A review of BERT based models

Attention – the simple idea of focussing on salient parts of input by taking a weighted average of them, has proven to be the key factor in a wide class of neural net models. Multihead attention in particular has proven to be reason for the success of state-of-art natural language processing models such as BERT and Transformer based machine translation models. Multihead attention – which is essentially ‘multiple attention heads attending to different sections of input in parallel’, enables expression of sophisticated functions beyond the weighted average of just one attention head. Not since word2vec has a NLP model spawned so many offshoot models – either with its name embedded in them as prefix/suffix (doc2vec,node2vec,lda2vec etc.) or expanding on its core idea (skip thought vectors, fasttext, Adagram etc.)


Distilling BERT – How to achieve BERT performance using Logistic Regression

BERT is awesome, and it’s everywhere. It looks like any NLP task can benefit from utilizing BERT. The authors showed that this is indeed the case, and from my experience, it works like magic. It’s easy to use, works on a small amount of data and supports many different languages. It seems like there’s no single reason not to use it everywhere. But actually, there is. Unfortunately, in practice, it is not so trivial. BERT is a huge model, more than 100 million parameters. Not only we need a GPU to fine tune it, but also in inference time, a CPU (or even many of them) is not enough. It means that if we really want to use BERT everywhere, we need to install a GPU everywhere. This is impractical in most cases. In 2015, this paper (by Hinton et al.,) introduced a way to distill the knowledge of a very big neural network into a much smaller one, like teacher and student. The method is very simple. We use the big neural network predictions to train the small one. The main idea is to use raw predictions, i.e, predictions before the final activation function (usually softmax or sigmoid). The assumption is that by using raw values, the model is able to learn inner representations better than by using ‘hard’ predictions. Sotmax normalizes the values to 1 while keeping the maximum value high and decreases other values to something very close to zero. There’s little information in zeros, so by using raw predictions, we also learn from the not-predicted classes. The authors show good results in several tasks including MNIST and speech recognition.


Introduction to Neural Networks

This article is the first in a series of articles aimed at demystifying the theory behind neural networks and how to design and implement them. The article was designed to be a detailed and comprehensive introduction to neural networks that is accessible to a wide range of individuals: people who have little to no understanding of how a neural network works as well as those who are relatively well-versed in their uses, but perhaps not experts. In this article, I will cover the motivation and basics of neural networks. Future articles will go into more detailed topics about the design and optimization of neural networks and deep learning. These tutorials are largely based on the notes and examples from multiple classes taught at Harvard and Stanford in the computer science and data science departments.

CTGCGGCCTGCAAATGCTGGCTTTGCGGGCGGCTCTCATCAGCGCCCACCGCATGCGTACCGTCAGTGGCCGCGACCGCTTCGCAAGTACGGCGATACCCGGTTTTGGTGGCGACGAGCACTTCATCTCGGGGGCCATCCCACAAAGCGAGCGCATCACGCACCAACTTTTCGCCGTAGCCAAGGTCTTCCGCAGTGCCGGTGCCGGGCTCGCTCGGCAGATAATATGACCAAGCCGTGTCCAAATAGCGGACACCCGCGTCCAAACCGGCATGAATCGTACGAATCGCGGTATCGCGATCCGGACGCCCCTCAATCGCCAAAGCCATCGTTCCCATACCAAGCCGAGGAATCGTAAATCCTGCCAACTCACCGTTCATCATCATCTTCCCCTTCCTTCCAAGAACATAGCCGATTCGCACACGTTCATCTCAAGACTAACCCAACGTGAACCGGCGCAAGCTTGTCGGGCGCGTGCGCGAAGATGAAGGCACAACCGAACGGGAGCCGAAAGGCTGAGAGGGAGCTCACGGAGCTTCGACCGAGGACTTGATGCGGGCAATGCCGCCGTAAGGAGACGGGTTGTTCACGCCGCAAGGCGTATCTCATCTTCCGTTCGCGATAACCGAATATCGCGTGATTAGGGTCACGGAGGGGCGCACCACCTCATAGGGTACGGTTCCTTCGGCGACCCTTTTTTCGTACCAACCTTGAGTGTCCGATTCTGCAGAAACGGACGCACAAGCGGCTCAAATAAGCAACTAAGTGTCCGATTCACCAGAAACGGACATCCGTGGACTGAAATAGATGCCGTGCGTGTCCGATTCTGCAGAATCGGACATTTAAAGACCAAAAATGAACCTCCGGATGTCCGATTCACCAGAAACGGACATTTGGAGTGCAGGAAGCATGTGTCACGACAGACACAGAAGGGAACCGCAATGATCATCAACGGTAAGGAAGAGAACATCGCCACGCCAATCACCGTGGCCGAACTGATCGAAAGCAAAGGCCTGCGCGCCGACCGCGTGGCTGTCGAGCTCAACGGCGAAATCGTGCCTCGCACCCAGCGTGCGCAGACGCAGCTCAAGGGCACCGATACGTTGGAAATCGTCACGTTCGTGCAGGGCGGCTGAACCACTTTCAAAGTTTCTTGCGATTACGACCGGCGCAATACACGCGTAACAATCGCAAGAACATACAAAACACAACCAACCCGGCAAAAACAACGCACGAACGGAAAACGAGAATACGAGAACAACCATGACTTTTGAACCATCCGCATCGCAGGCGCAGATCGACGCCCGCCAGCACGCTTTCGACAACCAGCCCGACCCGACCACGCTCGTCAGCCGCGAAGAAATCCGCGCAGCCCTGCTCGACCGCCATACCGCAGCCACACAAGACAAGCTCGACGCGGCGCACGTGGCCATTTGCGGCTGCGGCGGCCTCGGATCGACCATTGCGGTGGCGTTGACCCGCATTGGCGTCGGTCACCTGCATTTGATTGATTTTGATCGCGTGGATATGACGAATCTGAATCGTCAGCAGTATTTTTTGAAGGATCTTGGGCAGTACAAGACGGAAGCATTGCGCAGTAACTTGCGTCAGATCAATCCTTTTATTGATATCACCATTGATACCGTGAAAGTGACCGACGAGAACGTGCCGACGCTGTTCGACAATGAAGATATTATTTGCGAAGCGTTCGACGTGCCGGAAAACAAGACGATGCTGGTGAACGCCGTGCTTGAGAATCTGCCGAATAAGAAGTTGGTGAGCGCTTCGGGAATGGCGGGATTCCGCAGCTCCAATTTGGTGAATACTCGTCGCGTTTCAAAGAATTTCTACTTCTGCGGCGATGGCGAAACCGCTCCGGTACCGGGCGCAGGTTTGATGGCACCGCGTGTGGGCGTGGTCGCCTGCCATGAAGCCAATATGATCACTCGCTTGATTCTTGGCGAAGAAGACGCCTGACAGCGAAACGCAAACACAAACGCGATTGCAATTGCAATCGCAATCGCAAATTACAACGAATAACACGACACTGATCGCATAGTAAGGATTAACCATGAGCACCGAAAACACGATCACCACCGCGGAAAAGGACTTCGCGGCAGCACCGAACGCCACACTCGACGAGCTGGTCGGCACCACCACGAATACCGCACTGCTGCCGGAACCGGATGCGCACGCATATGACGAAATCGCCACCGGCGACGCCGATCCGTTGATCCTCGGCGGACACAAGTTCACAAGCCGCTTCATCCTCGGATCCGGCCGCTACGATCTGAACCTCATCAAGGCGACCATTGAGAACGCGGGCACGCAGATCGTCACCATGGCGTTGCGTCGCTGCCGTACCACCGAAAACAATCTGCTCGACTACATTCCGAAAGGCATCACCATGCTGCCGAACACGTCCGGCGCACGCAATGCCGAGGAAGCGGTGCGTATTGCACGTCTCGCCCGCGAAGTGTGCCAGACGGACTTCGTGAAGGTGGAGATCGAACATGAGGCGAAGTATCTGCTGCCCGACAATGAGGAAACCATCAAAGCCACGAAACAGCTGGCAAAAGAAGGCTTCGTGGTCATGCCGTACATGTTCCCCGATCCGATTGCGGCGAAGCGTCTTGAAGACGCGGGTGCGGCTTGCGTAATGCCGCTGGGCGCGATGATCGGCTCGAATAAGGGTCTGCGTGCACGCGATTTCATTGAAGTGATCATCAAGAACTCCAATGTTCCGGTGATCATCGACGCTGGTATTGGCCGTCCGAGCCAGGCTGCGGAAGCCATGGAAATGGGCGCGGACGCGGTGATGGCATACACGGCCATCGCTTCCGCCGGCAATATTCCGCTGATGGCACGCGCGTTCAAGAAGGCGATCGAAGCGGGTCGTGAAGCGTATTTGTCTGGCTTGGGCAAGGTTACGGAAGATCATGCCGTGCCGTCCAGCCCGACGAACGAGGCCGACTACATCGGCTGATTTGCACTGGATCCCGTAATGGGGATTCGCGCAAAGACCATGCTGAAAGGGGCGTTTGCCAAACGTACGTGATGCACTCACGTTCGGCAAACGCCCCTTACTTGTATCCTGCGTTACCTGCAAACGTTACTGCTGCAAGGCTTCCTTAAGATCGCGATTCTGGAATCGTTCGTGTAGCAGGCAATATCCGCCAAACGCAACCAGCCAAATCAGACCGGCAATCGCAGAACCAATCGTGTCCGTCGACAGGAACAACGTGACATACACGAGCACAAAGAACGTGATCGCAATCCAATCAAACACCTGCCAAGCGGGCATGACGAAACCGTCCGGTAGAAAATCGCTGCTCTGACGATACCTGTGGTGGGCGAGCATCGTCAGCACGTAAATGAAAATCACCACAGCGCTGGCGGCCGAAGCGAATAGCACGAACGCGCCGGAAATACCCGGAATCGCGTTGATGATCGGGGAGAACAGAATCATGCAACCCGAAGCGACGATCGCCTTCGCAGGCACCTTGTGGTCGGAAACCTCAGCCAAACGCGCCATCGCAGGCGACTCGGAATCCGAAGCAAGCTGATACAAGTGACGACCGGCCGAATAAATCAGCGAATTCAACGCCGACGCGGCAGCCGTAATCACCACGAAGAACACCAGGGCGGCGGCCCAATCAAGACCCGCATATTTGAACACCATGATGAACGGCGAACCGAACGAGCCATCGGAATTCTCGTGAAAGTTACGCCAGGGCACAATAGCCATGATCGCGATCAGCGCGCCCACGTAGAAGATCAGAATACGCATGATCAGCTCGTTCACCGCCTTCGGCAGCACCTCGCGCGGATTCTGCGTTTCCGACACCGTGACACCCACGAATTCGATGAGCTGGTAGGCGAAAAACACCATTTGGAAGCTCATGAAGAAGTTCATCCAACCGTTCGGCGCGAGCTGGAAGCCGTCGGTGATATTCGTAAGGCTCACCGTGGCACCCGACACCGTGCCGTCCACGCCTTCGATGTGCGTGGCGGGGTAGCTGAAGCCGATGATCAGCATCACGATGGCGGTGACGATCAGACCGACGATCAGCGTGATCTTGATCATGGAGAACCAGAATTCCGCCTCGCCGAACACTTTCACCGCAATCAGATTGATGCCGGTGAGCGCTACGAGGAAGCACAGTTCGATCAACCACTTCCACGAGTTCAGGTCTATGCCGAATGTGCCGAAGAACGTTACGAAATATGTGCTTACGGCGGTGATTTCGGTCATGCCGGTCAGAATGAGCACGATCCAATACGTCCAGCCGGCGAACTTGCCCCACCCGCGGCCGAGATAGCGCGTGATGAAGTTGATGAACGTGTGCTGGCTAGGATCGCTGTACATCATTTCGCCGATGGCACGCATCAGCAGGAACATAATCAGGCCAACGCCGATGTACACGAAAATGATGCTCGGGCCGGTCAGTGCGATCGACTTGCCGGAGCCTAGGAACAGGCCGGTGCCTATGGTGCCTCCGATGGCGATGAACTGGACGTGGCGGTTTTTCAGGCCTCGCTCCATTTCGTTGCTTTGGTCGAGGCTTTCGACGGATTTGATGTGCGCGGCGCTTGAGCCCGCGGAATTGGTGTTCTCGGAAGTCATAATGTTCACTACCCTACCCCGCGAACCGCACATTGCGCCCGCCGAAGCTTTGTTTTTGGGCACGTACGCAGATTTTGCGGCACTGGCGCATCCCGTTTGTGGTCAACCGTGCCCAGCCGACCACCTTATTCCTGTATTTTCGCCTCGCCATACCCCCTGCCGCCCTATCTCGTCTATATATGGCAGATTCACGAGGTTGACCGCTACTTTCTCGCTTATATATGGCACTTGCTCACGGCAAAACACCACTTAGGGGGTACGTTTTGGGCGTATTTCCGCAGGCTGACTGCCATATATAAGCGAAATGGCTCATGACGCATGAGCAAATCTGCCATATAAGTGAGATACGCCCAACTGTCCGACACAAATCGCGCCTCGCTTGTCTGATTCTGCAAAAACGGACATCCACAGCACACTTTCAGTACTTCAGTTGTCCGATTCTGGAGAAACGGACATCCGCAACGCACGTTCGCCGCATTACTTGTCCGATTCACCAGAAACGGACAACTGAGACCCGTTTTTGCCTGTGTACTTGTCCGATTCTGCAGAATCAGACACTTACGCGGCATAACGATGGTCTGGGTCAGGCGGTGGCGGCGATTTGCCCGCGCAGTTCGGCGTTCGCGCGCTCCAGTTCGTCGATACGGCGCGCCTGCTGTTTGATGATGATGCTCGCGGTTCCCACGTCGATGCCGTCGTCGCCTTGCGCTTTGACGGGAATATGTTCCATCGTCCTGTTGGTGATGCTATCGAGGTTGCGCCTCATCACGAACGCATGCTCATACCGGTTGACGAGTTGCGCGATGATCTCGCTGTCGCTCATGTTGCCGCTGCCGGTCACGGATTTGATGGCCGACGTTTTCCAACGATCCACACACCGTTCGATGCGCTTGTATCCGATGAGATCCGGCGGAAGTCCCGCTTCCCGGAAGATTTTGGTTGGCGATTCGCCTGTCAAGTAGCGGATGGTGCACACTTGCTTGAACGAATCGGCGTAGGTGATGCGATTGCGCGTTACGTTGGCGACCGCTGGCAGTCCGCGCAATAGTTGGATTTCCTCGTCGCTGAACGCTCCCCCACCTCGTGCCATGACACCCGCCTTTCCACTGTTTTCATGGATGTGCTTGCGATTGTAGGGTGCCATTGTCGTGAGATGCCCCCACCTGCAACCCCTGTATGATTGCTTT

You Need to Know Edge Relaxation for Shortest Paths Problem

The purpose of the shortest paths problem is to find the shortest path from the starting vertex to the goal vertex. We widely use the algorithms to solve the shortest paths problem from competitive programming to Google Maps directions search. By understanding the key notion, ‘edge relaxation’, it is really easier to understand the concrete algorithms, say Dijsktra’s algorithm or Bellman-Ford algorithm. In other words, it might be difficult to make these algorithms your own without understanding edge relaxation. In this post, I focus on edge relaxation and explain the general structure to solve the shortest paths problem. Also, we’ll go through the easy algorithm and its implementation for better understanding. I use Python for the implementation. This post is structured as follows:
• What is the shortest paths problem?
• What is edge relaxation?
• The order of the relaxation
• The shortest path on DAG and its implementation


Introduction to Actor Critic in Reinforcement Learning

Before delving into the details of the actor critic, let’s remind ourselves of the Policy Gradient . What does it mean to have a policy based reinforcement learning? To put it simply imagine that a robot find itself in some situation, but it appears that this situation is similar to something it had experienced before. So the policy based method is says: since I have taken action (a) in this particular situation in the past, let’s try the same action this time too. PS. Don’t mix similar situation with same states, in similar situation the robot or agent is in some new states that resemble what it has experienced before, and not necessarily the exact same state in which it was in.


Flask and Heroku for online Machine Learning deployment